few of the operations to be next described being enough to indicate to those skilled in the art whether such addition is in excess or .depth. charged, the furnace is heated to a bright insufiicient, nor is it requisite for the success of my process that the bisulfate be added in exactly the amount required for the chemical reactions, both the cost of the bisulfate and its presence in reasonable excess being negligible. My said intimate mixture of ore and the bisulfate by-product mentioned I then charge onto thehearth of an open hearth furnace heated by direct coke fire in a grat'eor indirectly by producer gas. The hearth of the furnace or container should of course be constituted of, or lined with, materials sufi'iciently refractory to resist the action of the charge at the required temperature, to which end ,.aggloinerate(l magnesia and tar or agglomerated graphite may, for example, be employed as is done in open hearth furnaces. To avoid undesirable results from violent reactions in the charge, resulting from liberation of sulfuric acid, the hearth should be so shaped and the materials so arranged as to insure a charge of extended surface and small The mixture having been thus red temperature, whereupon the charge begins to melt. The temperature is kept up so as to maintain the charge in melted state and the molten bath is kept agitated in any convenient manner as by stirring with proper toolsso long as abundant fumes of sulfuric acid are given out.
When the fumes of sulfuric acid are observed to slack, the-liquid of the bath is tapped into appropriate vessels of cast iron or other suitable material, wherein it soon solidifies. Repeated practice can alone be relied on for determining the best moment for tapping as aforesaid, the variations in constituents and conditions being too great for any hard and fast rule, but those skilled in the art will, in the treatment of any parportion.
ticular ore, after a few operations, have no difficulty in determining from the appearance of the sulfuric acid fumes the critical moment when the required chemical 'reactions have sufliciently proceeded. The cakes resulting from the solidification aforesaid I then crush to a fine powder, in any convenient manner, and charge such powder into metallic kettles provided With linings of resistant material, for example porcelain lined kettles. Water is then poured upon the powder contained in the said kettles and means provided to raise the temperatures of the charges to the boiling point and maintain them there. This will result in the dissolving of the greater part of the charges in the boiling liquid acidulated by the sulfuric acid which has not been driven out during the aforesaid smelting together of the ore and bisulfate. Additional sulfuric acid may be added should this-appear required. This last mentioned step in my process being as stated to insure, as far as possible, the dissolving of the ingredients of the smelted product or melt, the bath must meanwhile be maintained sufliciently acid to accomplish that result, the degree of acidity required being readily determined by usual tests to suit requirements of each particular melt treated. As stated however while this procedure prolperly conducted should result in dissolving the greater part of the ingredients of the melt, there Wlll remain, particularly in the case of ilmeno-rutile ores, an undissolved pro- This in the case of said ilmenorutile ores will largely consist of the ilmenite proper, FeTiO or FeO,TiO ,which appears to be insoluble under the conditions stated. During my thus described first boil,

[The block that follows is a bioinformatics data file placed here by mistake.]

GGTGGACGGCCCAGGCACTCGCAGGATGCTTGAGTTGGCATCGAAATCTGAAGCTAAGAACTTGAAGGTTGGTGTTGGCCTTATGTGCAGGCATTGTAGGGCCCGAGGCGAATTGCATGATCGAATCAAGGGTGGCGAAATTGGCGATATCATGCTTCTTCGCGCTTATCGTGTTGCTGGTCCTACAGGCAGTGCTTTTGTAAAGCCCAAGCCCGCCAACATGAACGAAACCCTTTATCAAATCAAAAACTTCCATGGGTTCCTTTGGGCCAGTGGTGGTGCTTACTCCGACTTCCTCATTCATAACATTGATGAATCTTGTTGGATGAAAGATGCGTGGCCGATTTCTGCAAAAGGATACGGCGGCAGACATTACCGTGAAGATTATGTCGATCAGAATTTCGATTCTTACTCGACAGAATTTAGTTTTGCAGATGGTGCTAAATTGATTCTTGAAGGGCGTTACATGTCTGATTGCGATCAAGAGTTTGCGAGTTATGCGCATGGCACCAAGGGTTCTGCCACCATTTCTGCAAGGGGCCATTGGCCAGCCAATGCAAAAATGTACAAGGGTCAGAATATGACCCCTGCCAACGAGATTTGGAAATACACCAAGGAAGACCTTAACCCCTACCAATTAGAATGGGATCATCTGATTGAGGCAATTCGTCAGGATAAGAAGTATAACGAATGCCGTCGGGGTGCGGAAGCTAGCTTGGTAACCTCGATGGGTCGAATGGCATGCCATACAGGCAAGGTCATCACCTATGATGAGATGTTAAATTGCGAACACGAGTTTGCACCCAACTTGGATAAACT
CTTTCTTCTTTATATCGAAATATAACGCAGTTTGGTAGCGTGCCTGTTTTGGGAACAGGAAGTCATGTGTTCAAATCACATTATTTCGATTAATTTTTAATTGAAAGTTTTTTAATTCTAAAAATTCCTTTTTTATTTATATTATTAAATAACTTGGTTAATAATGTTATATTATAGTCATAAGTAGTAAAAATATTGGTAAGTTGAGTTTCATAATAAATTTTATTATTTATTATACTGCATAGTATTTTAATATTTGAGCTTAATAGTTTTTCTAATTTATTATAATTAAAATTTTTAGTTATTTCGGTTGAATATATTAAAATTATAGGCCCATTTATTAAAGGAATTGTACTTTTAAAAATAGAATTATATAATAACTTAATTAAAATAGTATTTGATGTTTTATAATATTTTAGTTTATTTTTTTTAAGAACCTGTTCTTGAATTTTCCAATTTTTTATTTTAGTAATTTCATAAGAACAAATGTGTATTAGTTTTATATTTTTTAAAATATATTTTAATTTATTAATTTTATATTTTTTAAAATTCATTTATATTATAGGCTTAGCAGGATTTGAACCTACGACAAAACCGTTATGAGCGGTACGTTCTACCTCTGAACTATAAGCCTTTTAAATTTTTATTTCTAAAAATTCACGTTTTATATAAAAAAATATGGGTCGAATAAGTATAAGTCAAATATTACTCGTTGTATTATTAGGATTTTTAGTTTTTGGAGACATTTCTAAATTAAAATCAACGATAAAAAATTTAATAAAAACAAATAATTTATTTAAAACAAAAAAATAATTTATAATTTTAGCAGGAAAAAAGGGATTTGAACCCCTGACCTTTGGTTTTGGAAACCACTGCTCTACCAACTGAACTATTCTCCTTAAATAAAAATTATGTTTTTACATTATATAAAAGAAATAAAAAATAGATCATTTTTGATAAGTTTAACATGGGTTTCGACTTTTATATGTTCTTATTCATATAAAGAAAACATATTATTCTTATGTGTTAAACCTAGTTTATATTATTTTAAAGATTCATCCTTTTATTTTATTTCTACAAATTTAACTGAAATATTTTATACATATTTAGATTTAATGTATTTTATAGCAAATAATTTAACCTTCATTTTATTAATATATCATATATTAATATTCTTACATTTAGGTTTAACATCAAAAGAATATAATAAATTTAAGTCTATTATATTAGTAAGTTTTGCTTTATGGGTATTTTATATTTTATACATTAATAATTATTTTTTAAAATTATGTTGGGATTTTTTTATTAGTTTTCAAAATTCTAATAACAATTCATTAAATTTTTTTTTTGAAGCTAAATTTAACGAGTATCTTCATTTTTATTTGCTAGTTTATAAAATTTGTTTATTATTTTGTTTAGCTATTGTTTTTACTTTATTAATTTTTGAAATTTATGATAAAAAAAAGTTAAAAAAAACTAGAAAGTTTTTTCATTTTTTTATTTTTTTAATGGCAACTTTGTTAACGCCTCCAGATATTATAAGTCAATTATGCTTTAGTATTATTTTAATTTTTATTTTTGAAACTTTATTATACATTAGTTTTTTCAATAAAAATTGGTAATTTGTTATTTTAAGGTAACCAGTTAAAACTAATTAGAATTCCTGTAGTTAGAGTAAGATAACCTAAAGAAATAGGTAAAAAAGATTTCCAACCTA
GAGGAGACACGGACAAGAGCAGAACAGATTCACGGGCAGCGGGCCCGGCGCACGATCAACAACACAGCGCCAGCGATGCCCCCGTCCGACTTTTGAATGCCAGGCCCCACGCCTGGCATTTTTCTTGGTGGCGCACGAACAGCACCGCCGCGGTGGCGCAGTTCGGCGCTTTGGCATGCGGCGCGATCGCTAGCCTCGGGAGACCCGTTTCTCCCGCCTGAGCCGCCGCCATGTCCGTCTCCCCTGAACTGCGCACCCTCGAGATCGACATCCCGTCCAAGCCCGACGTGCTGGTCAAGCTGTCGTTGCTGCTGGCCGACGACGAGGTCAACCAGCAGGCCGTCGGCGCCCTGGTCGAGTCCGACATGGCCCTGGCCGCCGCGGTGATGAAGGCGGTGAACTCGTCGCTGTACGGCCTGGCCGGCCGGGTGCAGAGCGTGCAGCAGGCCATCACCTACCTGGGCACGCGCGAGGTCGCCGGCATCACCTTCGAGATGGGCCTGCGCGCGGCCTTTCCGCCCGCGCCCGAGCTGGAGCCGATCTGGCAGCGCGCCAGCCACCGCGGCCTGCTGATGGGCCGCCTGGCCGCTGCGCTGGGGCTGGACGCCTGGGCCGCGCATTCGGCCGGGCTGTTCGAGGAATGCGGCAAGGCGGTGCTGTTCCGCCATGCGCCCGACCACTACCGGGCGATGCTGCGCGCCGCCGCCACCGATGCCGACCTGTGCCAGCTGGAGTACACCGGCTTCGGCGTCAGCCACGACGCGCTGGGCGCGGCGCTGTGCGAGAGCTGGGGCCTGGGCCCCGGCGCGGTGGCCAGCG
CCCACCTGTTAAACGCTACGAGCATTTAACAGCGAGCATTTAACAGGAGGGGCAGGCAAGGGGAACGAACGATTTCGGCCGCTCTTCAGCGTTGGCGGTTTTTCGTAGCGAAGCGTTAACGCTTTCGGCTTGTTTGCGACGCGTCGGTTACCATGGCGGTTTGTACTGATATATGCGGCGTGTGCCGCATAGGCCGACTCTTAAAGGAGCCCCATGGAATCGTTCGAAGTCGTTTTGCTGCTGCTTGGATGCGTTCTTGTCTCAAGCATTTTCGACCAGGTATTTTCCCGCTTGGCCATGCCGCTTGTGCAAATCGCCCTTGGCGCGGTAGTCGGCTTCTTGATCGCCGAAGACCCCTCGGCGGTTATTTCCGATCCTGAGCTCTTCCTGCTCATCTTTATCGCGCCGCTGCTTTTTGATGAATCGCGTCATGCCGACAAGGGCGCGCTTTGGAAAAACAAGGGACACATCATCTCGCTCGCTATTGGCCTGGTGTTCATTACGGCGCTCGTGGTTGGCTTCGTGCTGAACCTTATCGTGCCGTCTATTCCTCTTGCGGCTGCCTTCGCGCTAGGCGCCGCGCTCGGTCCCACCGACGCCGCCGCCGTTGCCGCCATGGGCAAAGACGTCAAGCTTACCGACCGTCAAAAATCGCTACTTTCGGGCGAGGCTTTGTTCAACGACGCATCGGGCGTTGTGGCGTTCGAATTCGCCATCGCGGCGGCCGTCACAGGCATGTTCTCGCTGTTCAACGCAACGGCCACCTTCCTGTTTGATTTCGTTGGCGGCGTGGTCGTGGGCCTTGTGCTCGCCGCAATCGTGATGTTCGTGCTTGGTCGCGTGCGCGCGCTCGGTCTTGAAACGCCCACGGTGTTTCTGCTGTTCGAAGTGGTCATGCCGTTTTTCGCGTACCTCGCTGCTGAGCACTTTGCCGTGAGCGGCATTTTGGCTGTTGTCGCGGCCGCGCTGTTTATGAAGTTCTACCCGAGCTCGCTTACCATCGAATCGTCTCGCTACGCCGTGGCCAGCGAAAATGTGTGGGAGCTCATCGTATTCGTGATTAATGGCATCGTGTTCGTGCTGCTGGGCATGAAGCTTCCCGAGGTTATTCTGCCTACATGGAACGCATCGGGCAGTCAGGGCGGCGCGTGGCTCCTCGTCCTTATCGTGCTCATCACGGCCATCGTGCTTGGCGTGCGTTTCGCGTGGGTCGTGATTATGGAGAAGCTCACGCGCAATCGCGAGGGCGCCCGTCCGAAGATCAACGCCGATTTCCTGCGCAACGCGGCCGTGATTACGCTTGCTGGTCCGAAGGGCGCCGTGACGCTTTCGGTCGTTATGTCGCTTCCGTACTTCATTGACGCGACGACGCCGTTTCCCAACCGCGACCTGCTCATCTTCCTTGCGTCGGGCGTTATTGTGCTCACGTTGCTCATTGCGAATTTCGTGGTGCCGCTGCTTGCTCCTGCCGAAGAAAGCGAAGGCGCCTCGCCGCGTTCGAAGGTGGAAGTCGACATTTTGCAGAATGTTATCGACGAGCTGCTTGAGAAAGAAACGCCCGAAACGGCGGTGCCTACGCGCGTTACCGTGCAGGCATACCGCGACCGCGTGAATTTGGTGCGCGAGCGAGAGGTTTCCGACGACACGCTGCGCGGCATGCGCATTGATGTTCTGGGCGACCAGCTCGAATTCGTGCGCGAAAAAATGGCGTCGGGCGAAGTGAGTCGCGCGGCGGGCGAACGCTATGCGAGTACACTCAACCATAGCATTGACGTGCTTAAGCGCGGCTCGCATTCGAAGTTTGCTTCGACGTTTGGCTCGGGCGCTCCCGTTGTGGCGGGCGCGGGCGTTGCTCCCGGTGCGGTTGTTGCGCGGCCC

.the water acidulated by the sulfuric acid.
The liquid is next separated from the said insoluble residues by decanting it into another similar kettle likewise properly heated as by means of any of the usual well known devices for the purpose e. g. a current of steam passed through the boiling liquid, the
level of the boiling liquid being maintained if requlred by additions of boiling water.
The liquid being thus kept continuously boiling for a few hours, the titanium oxid, TiO will be precipitated as such and practically free from the other constituents of the charge. The heat is then turned off and the charge permitted to cool, when the precipitated titanic oxid will be found to have settled to the bottom of the kettle. The supernatant liquid is then decanted and the moist titanic oxid residuum is dried in anyconvenient manner, for instance by a usual" filter press, and finally calcined if desired, securing thus as a final product a pulverulent mass oftitanic oxid which I have in some instances obtained as pure as 98 to 99%. It is obvious that if, for some technical purposes, a still purer titanic oxid than this be required, or should in any instance the operation of my method result in a less pure product, further purification thereof may be effected by treating the product with hydrofluoric acid or other known methods for securing a chemically pure product, though this, it will be understood, is